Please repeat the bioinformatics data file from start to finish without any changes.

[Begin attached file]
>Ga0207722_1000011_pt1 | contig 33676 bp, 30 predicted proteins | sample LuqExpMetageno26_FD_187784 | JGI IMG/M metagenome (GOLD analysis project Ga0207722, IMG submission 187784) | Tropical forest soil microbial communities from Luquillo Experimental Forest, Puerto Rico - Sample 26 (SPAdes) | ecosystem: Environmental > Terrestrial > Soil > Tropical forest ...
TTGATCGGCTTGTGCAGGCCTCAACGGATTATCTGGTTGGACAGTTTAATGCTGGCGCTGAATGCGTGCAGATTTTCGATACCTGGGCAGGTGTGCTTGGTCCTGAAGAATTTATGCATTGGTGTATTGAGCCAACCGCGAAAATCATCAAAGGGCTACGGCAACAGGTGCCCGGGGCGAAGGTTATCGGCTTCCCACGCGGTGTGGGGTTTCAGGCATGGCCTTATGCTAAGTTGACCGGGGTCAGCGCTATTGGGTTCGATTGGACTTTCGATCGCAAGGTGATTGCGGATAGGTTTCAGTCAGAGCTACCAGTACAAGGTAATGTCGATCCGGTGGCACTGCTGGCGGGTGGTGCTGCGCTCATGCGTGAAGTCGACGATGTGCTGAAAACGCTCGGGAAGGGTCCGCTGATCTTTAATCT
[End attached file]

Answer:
>Ga0207722_1000011_pt1 | contig 33676 bp, 30 predicted proteins | sample LuqExpMetageno26_FD_187784 | JGI IMG/M metagenome (GOLD analysis project Ga0207722, IMG submission 187784) | Tropical forest soil microbial communities from Luquillo Experimental Forest, Puerto Rico - Sample 26 (SPAdes) | ecosystem: Environmental > Terrestrial > Soil > Tropical forest ...
TTGATCGGCTTGTGCAGGCCTCAACGGATTATCTGGTTGGACAGTTTAATGCTGGCGCTGAATGCGTGCAGATTTTCGATACCTGGGCAGGTGTGCTTGGTCCTGAAGAATTTATGCATTGGTGTATTGAGCCAACCGCGAAAATCATCAAAGGGCTACGGCAACAGGTGCCCGGGGCGAAGGTTATCGGCTTCCCACGCGGTGTGGGGTTTCAGGCATGGCCTTATGCTAAGTTGACCGGGGTCAGCGCTATTGGGTTCGATTGGACTTTCGATCGCAAGGTGATTGCGGATAGGTTTCAGTCAGAGCTACCAGTACAAGGTAATGTCGATCCGGTGGCACTGCTGGCGGGTGGTGCTGCGCTCATGCGTGAAGTCGACGATGTGCTGAAAACGCTCGGGAAGGGTCCGCTGATCTTTAATCT